In 1960, nearly a half century after he lost his family he was shocked to discover his sister, Anahid, was living just a few hours to the north in Alexandria. The emotional reunion also revealed his real family name: Klujian.
In 1961 Le Salon du Caire gave Samsonian a solo exhibition of his works created since 1950. It was with great media coverage that for the first time in history an Egyptian Minister of Culture personally opened an exhibition by an Armenian artist. That year, the Salon followed up by sending him on a trip to Paris and London to study contemporary art. Over the years the Salon awarded him seven gold medals at their annual exhibitions.
During the 1960s Anwar Sadat [1918-1981], then President of the National Assembly in Egypt (he became President of Egypt in 1970), acquired a painting by Samsonian and wrote him a letter, commending him as one of the country’s great artists. Samsonian would leave his adopted country in 1968, at the urging of his daughter, and resettled near her in New York. But he first spent two months in Athens where he had been invited to present a solo exhibition. Parnassos, the city’s cultural yearbook, called the exhibition “The best cultural undertaking of the year.”
Samsonian continued painting and drawing, never slowing down. But in this new phase of life he felt he had little more to prove. For decades he had received serious critical recognition and won many awards. Even though an Armenian association published a monograph on him in 1978 his heart was simply not committed to promoting his work through galleries. Samsonian, the painter whose work had become inseparable from his story, slipped away into the quietude of old age and passed away in 2003.
Samsonian presents compelling affinities and contrasts with Arshile Gorky [1904–1948]. While Gorky was playing an influential role as a progenitor of the Abstract Expressionists in New York, Samsonian was building his career in Cairo. Unlike Samsonian, Gorky never recovered from the horror of the genocide in Turkey where he was a traumatized child witnessing his mother starve to death in Yerevan. He had great difficulty ascertaining his own identity and waffled about his place and date of birth. Claiming that he was a relative of Maxim Gorky, he took the great Russian writer’s name. Samsonian was a survivor who also carried with him the burdening question of his personal identity. But unlike Gorky, who was so depressed he committed suicide, Samsonian celebrated life by continuing to create paintings that are bold and colorful reactions to the genocide he escaped. They are affirmations of survival — revelations of an indomitable spirit. Like many of the artists of the Armenian diaspora his early work reflected the bravura brushwork of Impressionism and the freedom of color of Fauvism. But as he matured and became famous in Cairo he was among the few who, having thoroughly absorbed the cubist principles of Braque and Picasso, developed a new style of cubism that is distinctly Armenian. M. Haigentz, author of a monograph on Samsonian published in 1978, described how the artist’s distinct style evolved to reflect symbolism, humanism, and faith:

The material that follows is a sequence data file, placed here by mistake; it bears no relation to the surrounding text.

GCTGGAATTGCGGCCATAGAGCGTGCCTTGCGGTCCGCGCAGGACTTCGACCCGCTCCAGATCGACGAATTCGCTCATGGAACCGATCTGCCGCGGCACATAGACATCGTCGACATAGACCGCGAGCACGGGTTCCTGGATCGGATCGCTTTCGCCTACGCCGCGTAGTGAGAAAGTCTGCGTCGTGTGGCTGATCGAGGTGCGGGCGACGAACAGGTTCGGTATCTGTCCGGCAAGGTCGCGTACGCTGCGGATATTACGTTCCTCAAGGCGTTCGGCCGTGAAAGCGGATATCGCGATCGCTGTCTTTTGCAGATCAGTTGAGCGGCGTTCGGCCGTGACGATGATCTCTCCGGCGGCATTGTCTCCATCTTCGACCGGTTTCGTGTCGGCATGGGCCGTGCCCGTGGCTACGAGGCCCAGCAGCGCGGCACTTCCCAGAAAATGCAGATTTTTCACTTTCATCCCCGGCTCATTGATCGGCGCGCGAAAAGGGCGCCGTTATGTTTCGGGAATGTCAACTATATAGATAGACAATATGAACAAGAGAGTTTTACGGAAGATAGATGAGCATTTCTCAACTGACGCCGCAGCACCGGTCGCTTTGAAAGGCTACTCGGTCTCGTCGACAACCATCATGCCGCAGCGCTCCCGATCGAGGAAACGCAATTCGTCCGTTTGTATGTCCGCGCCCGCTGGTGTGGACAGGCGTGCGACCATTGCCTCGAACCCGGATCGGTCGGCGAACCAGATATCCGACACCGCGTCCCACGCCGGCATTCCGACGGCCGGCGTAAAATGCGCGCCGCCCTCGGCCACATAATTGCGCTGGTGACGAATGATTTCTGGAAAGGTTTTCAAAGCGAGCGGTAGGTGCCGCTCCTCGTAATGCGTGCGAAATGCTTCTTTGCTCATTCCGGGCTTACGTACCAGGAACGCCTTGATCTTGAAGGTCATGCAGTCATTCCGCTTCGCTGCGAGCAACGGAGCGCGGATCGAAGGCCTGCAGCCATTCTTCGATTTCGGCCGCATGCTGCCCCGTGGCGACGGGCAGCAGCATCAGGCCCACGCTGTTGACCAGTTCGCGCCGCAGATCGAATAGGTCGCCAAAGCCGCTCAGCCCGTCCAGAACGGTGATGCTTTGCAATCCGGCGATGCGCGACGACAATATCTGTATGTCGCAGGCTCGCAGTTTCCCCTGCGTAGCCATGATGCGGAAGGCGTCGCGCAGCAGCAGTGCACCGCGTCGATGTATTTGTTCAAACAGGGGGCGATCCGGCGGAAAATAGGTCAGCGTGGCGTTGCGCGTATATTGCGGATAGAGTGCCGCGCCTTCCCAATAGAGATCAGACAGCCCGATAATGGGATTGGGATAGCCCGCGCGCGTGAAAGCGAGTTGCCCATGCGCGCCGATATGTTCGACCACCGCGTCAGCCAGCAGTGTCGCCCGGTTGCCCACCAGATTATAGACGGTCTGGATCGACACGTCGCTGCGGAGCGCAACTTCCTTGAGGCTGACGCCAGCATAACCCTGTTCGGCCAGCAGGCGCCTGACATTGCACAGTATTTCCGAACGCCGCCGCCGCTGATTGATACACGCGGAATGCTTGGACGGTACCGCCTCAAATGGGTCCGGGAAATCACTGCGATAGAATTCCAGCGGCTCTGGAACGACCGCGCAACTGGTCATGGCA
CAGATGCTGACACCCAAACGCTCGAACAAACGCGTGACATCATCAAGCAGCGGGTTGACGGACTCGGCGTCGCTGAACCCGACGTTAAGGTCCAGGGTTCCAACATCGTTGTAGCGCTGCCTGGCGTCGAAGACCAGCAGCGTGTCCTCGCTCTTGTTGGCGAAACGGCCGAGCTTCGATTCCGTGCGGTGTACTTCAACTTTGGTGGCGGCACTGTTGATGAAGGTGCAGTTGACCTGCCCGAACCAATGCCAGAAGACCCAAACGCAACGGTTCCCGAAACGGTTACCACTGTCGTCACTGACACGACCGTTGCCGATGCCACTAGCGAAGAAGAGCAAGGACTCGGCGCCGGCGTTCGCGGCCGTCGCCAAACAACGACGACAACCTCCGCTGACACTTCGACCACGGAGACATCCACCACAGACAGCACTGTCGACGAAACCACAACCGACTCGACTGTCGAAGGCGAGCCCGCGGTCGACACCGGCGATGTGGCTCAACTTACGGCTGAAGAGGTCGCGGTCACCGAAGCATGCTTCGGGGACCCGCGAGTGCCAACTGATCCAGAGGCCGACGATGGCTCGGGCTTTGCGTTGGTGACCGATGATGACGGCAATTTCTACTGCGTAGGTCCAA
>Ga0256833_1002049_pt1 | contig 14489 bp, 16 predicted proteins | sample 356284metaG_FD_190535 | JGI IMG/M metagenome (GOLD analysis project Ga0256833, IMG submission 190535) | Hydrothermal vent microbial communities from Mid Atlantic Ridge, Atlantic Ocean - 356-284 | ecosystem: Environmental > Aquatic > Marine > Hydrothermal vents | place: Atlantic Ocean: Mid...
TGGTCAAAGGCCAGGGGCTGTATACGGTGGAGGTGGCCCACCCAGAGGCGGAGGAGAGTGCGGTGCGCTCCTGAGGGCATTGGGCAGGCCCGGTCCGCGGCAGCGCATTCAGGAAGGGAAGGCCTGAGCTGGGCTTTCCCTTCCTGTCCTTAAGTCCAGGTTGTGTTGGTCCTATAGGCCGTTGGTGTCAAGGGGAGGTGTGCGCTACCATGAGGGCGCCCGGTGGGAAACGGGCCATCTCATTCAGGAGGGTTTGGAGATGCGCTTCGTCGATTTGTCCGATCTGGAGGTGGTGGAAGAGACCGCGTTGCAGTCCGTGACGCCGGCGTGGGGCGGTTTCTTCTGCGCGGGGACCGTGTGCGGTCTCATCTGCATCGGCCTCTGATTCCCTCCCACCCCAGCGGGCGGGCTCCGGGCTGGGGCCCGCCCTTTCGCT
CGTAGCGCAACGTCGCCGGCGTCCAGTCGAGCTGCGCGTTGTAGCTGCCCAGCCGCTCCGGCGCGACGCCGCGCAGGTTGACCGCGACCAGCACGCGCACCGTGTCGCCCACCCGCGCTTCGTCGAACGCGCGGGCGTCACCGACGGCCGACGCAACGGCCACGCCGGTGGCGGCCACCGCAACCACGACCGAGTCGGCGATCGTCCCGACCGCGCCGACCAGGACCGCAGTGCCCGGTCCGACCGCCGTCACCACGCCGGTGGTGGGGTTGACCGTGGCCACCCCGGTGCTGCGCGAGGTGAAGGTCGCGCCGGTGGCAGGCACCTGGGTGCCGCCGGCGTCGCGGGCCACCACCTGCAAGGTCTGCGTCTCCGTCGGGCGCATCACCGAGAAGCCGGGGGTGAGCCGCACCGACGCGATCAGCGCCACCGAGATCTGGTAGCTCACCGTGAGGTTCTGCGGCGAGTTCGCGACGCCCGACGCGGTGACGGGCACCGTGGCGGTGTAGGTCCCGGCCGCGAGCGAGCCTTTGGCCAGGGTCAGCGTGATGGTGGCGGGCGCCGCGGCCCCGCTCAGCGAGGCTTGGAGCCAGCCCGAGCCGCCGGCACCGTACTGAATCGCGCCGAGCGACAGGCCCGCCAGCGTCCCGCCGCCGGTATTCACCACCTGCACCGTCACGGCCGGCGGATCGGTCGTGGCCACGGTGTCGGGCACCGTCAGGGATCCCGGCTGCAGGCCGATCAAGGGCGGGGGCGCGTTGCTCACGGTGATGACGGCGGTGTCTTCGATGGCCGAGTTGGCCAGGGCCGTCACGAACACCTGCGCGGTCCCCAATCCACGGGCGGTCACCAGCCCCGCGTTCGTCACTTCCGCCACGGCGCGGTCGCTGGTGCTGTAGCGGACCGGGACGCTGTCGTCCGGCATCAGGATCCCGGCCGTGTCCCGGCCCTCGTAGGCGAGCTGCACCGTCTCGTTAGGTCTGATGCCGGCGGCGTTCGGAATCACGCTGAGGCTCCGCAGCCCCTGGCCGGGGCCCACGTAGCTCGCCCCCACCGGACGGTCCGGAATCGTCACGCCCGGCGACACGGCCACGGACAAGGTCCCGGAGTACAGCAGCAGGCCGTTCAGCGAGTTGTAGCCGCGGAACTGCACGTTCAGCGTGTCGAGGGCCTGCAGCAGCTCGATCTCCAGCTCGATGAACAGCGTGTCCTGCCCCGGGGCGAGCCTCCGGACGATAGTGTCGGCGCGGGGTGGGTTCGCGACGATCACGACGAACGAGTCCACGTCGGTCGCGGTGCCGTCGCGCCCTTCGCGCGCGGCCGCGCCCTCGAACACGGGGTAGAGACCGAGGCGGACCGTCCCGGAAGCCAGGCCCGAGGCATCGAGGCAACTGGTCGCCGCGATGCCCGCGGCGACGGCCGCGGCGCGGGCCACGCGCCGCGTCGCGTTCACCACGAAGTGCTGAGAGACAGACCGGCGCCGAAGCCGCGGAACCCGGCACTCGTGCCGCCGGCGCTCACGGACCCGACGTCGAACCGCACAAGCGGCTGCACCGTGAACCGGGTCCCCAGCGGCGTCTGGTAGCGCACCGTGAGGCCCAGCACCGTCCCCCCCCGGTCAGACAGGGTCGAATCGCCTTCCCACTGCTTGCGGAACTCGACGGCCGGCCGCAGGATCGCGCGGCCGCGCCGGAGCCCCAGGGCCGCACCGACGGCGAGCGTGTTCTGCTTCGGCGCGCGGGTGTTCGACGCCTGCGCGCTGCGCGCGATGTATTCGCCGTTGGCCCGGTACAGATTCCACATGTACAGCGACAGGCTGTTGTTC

There began to appear in his work basic aesthetic tendencies stressed through bold and strong lines. The study of generalized forms served as a basis for presenting his subjects in one unified harmonious cast. He put in each line his self and seal and made them articulate through the language of the geometrician and designer-painter, endowed the expanses of color and linear figuration with pure and ungarnished values, and made them come alive in the harmonious music of color. There they are, human sorrow and affection, which effortlessly are veiled with cheerful and live colors. Those “Samsonian” colors are but emanations of his subconscious, just as amidst the thorns of life he had loved life as a rose. He was bound with an indescribable affection for all his works and felt desolate whenever obliged to part with the “luckier” ones among them.
Samsonian’s style became the ideal backdrop on which to cast both figurative and non-objective imagery — and it seemed to serve as the perfect tool for articulating the complexity of being an orphaned genocide survivor. Some of his most famous paintings feature figures merged into cubist backgrounds, often subtle in their revelation of a cross — one that all of us must ultimately bear in one way or another.
Peter Hastings Falk with Alan Semerdjian, 2014
Haigentz, M. Simon Samsonian: His World Through Paintings. (New York: Armenian General Benevolent Union, 1978, p.10)
The National Art Gallery, Yerevan, Armenia (owns 25 oils)
Museum of Modern Art, Cairo, Egypt (owns 12 oils)
La Musée Arménien de France
Collection of the The Mekhitarist Fathers’ Monastic Order, Vienna, Austria
Hecksher Museum of Art in Huntington, New York
Armenian Museum of America, Boston, Massachusetts
Select Solo Gallery Exhibitions in the U.S.
Armenian General Benevolent Union, 1968
Kar Gallery of Fine Art, Toronto, 1969
Lynn Kottler Gallery, New York, 1972
Armenian Museum of America, Boston, 2015 http://www.armenianmuseum.org/collection/the-art-of-simon-samsonian/